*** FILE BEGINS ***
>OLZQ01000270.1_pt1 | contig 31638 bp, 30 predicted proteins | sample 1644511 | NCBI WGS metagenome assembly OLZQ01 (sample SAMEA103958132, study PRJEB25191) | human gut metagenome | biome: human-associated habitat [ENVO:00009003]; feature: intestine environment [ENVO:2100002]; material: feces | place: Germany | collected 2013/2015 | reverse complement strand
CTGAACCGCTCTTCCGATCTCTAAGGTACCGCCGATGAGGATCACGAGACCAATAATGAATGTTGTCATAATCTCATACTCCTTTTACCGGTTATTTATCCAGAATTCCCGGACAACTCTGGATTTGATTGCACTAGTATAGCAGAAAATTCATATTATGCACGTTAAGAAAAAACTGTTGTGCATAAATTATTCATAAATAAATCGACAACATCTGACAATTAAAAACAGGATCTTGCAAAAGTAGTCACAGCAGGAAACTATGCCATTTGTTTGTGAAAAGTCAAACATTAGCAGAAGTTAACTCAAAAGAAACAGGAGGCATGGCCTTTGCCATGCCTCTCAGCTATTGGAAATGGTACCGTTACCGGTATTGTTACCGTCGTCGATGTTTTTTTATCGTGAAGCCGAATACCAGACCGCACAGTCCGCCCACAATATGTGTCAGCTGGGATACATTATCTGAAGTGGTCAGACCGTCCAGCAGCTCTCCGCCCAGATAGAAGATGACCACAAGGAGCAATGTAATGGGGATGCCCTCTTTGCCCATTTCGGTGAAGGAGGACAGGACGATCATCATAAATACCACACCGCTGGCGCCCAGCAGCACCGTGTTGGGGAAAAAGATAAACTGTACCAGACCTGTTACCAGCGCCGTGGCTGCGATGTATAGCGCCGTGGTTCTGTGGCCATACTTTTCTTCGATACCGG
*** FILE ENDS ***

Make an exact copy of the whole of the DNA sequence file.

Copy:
>OLZQ01000270.1_pt1 | contig 31638 bp, 30 predicted proteins | sample 1644511 | NCBI WGS metagenome assembly OLZQ01 (sample SAMEA103958132, study PRJEB25191) | human gut metagenome | biome: human-associated habitat [ENVO:00009003]; feature: intestine environment [ENVO:2100002]; material: feces | place: Germany | collected 2013/2015 | reverse complement strand
CTGAACCGCTCTTCCGATCTCTAAGGTACCGCCGATGAGGATCACGAGACCAATAATGAATGTTGTCATAATCTCATACTCCTTTTACCGGTTATTTATCCAGAATTCCCGGACAACTCTGGATTTGATTGCACTAGTATAGCAGAAAATTCATATTATGCACGTTAAGAAAAAACTGTTGTGCATAAATTATTCATAAATAAATCGACAACATCTGACAATTAAAAACAGGATCTTGCAAAAGTAGTCACAGCAGGAAACTATGCCATTTGTTTGTGAAAAGTCAAACATTAGCAGAAGTTAACTCAAAAGAAACAGGAGGCATGGCCTTTGCCATGCCTCTCAGCTATTGGAAATGGTACCGTTACCGGTATTGTTACCGTCGTCGATGTTTTTTTATCGTGAAGCCGAATACCAGACCGCACAGTCCGCCCACAATATGTGTCAGCTGGGATACATTATCTGAAGTGGTCAGACCGTCCAGCAGCTCTCCGCCCAGATAGAAGATGACCACAAGGAGCAATGTAATGGGGATGCCCTCTTTGCCCATTTCGGTGAAGGAGGACAGGACGATCATCATAAATACCACACCGCTGGCGCCCAGCAGCACCGTGTTGGGGAAAAAGATAAACTGTACCAGACCTGTTACCAGCGCCGTGGCTGCGATGTATAGCGCCGTGGTTCTGTGGCCATACTTTTCTTCGATACCGG